Facebook is probably the biggest database of photographs ever compiled.
We upload around 350 million photos to the world’s most popular social network every day. Facebook users aren’t quite as busy sharing photos as the kids who use Snapchat or WhatsApp but they’re not far off, and they’ve been doing it a lot longer.
In a beautiful and terrifying illustration of the vast asymmetries that the internet can create, security researcher Laxman Muthiyah has revealed how he discovered he had the power to delete billions of images. If he was allowed to see it, he was allowed to delete it.
Thankfully for Facebook’s 1.3 billion users Laxman’s moral compass was in fine working order that day. He reported the bug to Facebook as soon as he found it, netting himself a cool $12,500 USD bug bounty in return.
Facebook’s response was swift – to its great credit the bug was fixed across its vast network within 2 hours.
OMG 😀 the album got deleted! So i got the key to delete all of your Facebook photos 😛 lol 😀
Immediately reported this bug to Facebook security team. They were too fast in identifying this issue and there was a fix in place in less than 2 hours from the acknowledgement of the report.
And let’s be absolutely clear, Laxman had options.
The bug he discovered is a weapon. It wouldn’t have killed anyone but it could have caused misery to to millions.
Laxman could probably have sold that bug to somebody other than Facebook and earned a great deal more money than he got for doing the Right Thing.
Or he could have milked it; kept his discovery under wraps (giving somebody less upstanding a chance to find it), engaged a PR firm and given it a fancy name.
And of course he had the chance to make himself The Man That Wrecked Facebook if he wanted to take it. Do you think LizardSquad would have blinked before inflicting misery for the sake of self-aggrandisement?
You might think that pulling off something like this requires genius and technology on an equally epic scale.
Not a bit of it.
In theory you could do it with a few lines of code and a phone or a Raspberry Pi. Hell, the code would probably run on a digital watch.
In practice Facebook probably operates rate limiting or other countermeasures that would prevent a single device from doing too much harm – and even if it doesn’t, the social network is so large an attacker would probably struggle to delete albums as fast as people on Facebook create new ones.
But that’s just a question of horsepower, and horsepower is easy on the internet – there are kids running botnets of 60,000 computers.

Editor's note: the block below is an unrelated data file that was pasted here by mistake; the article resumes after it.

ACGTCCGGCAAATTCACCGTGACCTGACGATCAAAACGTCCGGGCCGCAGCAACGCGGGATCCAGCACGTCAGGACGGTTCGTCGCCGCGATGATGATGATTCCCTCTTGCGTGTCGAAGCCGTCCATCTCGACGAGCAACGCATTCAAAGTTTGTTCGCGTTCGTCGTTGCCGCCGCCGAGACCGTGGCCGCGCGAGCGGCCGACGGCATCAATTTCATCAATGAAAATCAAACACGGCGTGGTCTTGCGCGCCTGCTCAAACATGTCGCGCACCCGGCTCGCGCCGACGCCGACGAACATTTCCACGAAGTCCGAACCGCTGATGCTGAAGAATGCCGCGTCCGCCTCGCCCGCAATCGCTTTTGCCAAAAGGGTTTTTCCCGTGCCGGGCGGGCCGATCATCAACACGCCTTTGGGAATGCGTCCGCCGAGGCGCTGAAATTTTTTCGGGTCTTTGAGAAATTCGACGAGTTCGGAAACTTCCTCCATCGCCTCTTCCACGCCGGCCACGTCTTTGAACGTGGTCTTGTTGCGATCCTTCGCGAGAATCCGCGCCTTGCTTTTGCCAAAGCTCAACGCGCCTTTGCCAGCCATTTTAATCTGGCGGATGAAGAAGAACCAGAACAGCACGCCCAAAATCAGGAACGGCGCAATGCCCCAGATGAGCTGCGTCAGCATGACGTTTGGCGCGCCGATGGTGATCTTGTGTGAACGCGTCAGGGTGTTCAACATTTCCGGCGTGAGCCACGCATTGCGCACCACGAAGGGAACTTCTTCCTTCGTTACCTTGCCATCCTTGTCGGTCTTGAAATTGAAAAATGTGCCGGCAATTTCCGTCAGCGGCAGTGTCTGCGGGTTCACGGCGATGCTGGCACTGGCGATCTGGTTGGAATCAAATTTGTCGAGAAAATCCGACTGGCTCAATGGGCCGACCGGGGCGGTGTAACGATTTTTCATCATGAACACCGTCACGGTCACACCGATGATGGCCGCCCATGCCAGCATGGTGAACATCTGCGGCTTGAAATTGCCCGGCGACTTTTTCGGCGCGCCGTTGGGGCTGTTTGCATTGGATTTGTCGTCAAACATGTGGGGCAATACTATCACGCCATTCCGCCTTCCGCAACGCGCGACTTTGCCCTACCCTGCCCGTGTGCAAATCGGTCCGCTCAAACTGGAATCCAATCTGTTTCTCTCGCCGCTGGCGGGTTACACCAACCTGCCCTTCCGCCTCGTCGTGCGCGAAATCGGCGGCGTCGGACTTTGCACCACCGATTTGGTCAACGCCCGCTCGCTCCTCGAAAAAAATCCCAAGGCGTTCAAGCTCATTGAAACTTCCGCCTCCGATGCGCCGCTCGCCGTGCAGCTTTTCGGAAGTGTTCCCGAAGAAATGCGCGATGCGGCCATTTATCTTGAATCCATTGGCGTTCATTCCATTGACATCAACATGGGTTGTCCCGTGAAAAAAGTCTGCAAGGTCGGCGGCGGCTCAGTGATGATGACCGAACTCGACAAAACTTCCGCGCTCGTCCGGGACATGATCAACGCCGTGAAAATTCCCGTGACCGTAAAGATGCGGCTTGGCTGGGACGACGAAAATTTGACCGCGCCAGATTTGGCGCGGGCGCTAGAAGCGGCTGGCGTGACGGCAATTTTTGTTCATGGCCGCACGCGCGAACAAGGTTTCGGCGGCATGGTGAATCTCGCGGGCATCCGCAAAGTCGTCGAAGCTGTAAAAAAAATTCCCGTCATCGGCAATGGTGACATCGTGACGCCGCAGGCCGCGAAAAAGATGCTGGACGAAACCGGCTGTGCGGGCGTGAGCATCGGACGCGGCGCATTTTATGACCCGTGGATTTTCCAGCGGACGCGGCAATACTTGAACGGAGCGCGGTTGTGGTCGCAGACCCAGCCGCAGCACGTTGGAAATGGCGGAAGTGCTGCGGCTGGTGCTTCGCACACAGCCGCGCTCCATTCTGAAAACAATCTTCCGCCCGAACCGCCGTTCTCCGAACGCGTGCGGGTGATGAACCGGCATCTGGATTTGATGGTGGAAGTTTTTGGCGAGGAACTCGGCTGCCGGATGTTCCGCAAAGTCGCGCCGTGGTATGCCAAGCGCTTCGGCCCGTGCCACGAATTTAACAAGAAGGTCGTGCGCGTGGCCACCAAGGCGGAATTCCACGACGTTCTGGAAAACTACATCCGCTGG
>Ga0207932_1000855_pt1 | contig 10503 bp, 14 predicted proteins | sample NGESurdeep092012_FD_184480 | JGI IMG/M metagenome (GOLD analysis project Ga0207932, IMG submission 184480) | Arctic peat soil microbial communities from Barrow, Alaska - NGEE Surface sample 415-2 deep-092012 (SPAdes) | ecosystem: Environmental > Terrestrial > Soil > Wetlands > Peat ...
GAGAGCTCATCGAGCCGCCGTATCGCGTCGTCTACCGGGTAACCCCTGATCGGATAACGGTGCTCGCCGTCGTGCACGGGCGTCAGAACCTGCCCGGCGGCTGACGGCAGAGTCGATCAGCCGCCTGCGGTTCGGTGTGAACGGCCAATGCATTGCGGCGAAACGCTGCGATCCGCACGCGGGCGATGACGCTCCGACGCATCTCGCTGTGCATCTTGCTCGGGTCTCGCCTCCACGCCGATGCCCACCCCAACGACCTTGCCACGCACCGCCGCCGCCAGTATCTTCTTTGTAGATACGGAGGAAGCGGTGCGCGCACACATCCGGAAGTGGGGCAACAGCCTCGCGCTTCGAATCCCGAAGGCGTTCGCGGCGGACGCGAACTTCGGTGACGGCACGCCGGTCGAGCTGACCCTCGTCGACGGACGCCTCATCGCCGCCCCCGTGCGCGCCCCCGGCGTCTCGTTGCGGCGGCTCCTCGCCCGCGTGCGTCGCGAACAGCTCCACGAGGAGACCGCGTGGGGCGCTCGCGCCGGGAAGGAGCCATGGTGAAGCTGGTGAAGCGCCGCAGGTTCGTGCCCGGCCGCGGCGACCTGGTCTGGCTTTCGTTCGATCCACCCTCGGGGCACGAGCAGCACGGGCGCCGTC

Laxman discovered the bug whilst poking about in Facebook’s Graph API (Application Program Interface).
The Graph API is the official Facebook interface for websites, apps and other computer programs that want to integrate with Facebook.
Unlike the glossy, graphical, point-and-click interface that we humans use, it’s a terse, code interface that’s driven by HTTP requests rather than taps, typing or mouse clicks.
It allows computer programs to do the same things that humans can do with Facebook and much more besides.
Just like the human interface, users of the API are not supposed to be able to edit or delete things that belong to somebody else.
What Laxman discovered was a bug that allowed him to do just that if he used a Facebook for Android access token to authenticate himself.
So long as he had the photo album id and permission to view the album he could delete it. The anti-Facebook super-weapon was no more than a four line HTTP request:
DELETE /<victim's album in> HTTP/1.1 Host : graph.facebook.com Content-Length: 245 access_token=<attacker's Facebook for Android token>
Facebook album IDs are numeric, which means that guessing them is easy – you start with 1 and just keep going up.
So wrap that 4 line request in a loop and increment the ID from one to a trillion and you’ve got yourself a micro-David to take on Facebook’s photographic mega-Goliath.
Facebook got in touch, keen to explain that this bug only applies to photo albums that the attacker has permission to view which, to all practical purposes, means photo albums that are public.
Your Cover Photos and Profile Pictures albums are public by default, for instance.
Taking out those albums alone, never mind any other public albums, would still amount to a hugely damaging attack but in light of this information we’ve changed the original headline and two sentences in the article to better reflect the nature of the bug.
Facebook’s spokesperson said:
We received a report about an issue with our Graph API and quickly fixed it within two hours of verifying the claims. To be clear, triggering this issue would have required knowledge of the ID of the target photo album, as well as permission to view the album based on the album's privacy settings. We’d like to thank the researcher who reported the issue to us through our bug bounty program.